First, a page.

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Bailey v. Metropolitan Council

United States District Court, D. Minnesota

July 22, 2019

Jeffrey L. Bailey and Marlon E. Carter, Plaintiff,
v.
Metropolitan Council, First Transit, Inc., Tim Ogren, Patricia Vold, Don Johnson, Troy D. Gustafson, Teamsters Local 120, and Dean Vinge, Defendants,

          Jeffrey L. Bailey, and Marlon E. Carter (pro se Plaintiffs);

          Brian Hentosz, Littler Mendelson, and Holly M. Robbins, Littler Mendelson, (for Defendants Metropolitan Council, First Transit, Inc., Ogren, Vold, and Vinge); and

          Katrina E. Joseph, (for Defendants Gustafson and Teamsters Local 120).

          ORDER

          Tony N. Leung United States Magistrate Judge

         This matter is before the Court on Plaintiffs' Motions for Extension of Response Time to All Defendants' Motions (ECF Nos. 31 and 39), Plaintiffs' Motions for Restraining Order on Brian Hentosz. (ECF Nos. 32 and 40), Plaintiffs' Motions to Serve by Publication on “Defendant” Don Johnson (ECF Nos. 35 and 42), and Plaintiffs' Motion to Amend Complaint (ECF No. 44). For the reasons set forth below, the Court will deny the motions for extension of time, to serve by publication, and to amend the complaint. The Court will set forth a briefing schedule on the motion for a temporary restraining order.

         I. BACKGROUND

         Plaintiffs filed suit on April 12, 2019. They allege claims related to their employment at the First Transit Metro Mobility Division of Roseville, MN and their membership in Teamsters Union Local 120. (ECF No. 5, p. 7). All Defendants have appeared in this matter, with the exception of Defendant Don Johnson. Plaintiffs attempted to serve Johnson at what they believed to be his place of employment. (ECF No. 37). Plaintiffs discovered, however, that Johnson no longer worked there. (Id.). They appear to have made no additional efforts to locate and serve him. The remaining Defendants have moved to dismiss the complaint. (ECF Nos. 11 & 17).

         On July 18, 2019, Plaintiffs filed three motions. First, they sought to extend the time to respond to Defendants' motions to dismiss. (ECF No. 31). Second, they sought a temporary restraining order against Attorney Brian Hentosz. (ECF No. 32). Finally, they sought permission to serve Johnson by publication. (ECF No. 35).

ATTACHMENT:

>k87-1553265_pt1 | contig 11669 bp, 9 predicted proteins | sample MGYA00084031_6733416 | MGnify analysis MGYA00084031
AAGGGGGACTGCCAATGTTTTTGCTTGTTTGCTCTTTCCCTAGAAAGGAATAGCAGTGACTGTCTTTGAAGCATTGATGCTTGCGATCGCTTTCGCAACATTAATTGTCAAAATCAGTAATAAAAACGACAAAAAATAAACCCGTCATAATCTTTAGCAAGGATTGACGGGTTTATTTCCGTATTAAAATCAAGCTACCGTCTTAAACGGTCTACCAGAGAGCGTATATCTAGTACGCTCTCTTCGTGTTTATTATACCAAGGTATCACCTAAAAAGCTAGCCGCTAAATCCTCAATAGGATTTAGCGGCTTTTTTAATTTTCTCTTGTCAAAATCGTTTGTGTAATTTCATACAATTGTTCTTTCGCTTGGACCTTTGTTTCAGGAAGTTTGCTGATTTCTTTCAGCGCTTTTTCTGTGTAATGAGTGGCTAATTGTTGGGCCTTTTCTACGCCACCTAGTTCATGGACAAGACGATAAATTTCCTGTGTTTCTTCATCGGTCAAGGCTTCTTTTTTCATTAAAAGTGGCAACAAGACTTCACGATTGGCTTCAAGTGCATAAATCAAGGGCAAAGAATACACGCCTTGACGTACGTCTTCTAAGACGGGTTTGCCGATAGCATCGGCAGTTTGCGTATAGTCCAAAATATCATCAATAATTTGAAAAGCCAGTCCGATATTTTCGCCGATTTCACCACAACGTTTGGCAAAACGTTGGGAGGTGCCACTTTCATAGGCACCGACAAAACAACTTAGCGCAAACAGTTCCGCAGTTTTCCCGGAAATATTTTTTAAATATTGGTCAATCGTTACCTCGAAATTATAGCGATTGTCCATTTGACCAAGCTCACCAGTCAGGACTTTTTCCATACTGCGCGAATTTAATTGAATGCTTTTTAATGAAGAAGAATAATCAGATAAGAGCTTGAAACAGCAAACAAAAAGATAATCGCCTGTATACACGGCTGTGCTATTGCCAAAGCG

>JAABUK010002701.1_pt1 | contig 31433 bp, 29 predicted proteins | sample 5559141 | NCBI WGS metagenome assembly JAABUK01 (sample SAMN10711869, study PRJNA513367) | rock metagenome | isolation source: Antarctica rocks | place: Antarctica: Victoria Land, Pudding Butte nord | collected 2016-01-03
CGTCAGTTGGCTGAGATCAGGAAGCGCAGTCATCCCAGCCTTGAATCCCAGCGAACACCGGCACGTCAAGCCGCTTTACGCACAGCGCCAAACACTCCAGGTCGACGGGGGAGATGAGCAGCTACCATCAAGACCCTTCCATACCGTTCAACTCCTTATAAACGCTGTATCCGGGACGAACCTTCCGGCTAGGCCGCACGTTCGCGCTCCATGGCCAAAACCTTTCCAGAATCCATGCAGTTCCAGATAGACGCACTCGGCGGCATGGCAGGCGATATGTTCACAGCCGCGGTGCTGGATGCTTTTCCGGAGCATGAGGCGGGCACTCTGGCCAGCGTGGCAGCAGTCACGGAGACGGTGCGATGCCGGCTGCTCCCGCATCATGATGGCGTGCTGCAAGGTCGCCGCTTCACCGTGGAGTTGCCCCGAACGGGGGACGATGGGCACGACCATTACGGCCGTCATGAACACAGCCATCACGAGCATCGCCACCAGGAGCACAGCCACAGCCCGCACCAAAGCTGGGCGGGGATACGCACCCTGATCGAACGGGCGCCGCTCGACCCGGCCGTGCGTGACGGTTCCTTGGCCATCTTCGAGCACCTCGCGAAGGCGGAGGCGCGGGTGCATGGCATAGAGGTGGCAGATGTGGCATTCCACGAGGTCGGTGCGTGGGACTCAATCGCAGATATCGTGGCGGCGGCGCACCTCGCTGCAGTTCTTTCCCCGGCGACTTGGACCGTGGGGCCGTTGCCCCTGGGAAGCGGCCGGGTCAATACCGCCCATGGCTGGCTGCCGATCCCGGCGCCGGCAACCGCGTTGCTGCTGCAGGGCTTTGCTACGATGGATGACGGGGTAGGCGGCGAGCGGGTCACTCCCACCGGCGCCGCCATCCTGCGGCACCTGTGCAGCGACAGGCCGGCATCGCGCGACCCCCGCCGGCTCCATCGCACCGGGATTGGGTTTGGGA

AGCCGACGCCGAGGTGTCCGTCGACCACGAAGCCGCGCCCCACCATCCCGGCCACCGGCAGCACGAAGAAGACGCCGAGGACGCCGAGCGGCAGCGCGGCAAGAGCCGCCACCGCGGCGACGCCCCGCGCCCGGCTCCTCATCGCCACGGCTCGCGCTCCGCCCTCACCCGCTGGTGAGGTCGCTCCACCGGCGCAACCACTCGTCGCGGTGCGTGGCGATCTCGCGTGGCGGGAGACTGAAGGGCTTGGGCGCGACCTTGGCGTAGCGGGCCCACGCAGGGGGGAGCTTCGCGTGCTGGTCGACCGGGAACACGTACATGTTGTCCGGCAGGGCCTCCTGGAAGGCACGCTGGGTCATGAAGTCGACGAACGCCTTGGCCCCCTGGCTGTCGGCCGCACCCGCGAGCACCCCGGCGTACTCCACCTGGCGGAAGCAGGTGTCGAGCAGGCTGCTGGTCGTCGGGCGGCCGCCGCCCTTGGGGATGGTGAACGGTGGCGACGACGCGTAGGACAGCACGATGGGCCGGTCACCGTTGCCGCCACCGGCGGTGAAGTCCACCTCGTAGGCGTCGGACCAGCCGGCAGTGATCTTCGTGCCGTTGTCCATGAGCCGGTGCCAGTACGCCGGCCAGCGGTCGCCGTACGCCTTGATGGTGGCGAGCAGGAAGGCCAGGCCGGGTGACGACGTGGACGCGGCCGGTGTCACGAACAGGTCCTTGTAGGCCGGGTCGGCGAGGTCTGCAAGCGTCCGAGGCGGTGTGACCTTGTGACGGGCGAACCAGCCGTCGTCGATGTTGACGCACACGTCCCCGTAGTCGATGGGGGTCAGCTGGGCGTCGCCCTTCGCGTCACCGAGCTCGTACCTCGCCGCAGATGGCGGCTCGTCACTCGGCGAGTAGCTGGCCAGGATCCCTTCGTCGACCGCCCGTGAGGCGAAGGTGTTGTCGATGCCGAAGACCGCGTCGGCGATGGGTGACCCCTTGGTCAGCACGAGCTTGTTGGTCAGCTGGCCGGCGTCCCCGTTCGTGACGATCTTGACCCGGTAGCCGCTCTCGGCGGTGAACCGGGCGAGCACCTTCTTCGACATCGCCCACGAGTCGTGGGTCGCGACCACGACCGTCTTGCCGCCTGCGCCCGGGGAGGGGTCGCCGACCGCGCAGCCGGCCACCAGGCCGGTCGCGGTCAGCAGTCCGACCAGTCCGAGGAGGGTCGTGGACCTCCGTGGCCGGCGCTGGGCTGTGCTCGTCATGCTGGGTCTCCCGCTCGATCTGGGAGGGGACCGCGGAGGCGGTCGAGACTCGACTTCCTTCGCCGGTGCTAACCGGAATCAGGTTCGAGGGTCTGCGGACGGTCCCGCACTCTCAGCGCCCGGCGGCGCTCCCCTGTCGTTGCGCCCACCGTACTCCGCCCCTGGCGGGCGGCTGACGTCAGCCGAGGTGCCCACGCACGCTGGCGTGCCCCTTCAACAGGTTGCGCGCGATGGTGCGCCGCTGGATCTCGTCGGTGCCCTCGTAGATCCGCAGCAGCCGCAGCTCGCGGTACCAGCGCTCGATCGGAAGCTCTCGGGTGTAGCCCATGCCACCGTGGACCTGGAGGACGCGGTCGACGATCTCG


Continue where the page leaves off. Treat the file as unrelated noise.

On July 19, 2019, Plaintiffs filed four additional motions. Three motions (ECF Nos. 39, 40, and 42) were, with minor exceptions, identical to the three motions that they filed the previous day. In the remaining motion, Plaintiffs sought leave to amend their complaint. (ECF No. 44). Plaintiffs did not contact the Court to request a hearing on any of their motions.

         II. ANALYSIS

         A. Motions for Extension of Time

         Plaintiffs seek to extend the period of time to respond to the motions from 10 days to 21 days. In support of their motions, Plaintiffs reference “Rule 27, ” which they believe requires them to respond to Defendants' motions within 10 days of service. Plaintiffs contend that additional time is necessary because of the “unusual number of Defendants” and the “numerous motions” to which they need to respond.

         The Court will deny these motions as moot. Plaintiffs have mistakenly relied on Federal Rule of Appellate Procedure 27. The Federal Rules of Appellate Procedure govern matters pending in the United States Courts of Appeals. Fed. R. App. P. 1(a)(1). Because this matter is pending in the United States District Court, it is governed by the Federal Rules of Civil Procedure and this District's Local Rules. Fed.R.Civ.P. 1; D. Minn. LR 1.1(a). The District's Local Rules provide a moving party 21 days to respond to a dispositive motion, including a motion to dismiss. D. Minn. LR 7.1(c)(2). The Court need not grant the relief that Plaintiffs seek because they already have 21 days to respond to Defendants' motions.

         B. Motions for Temporary ...


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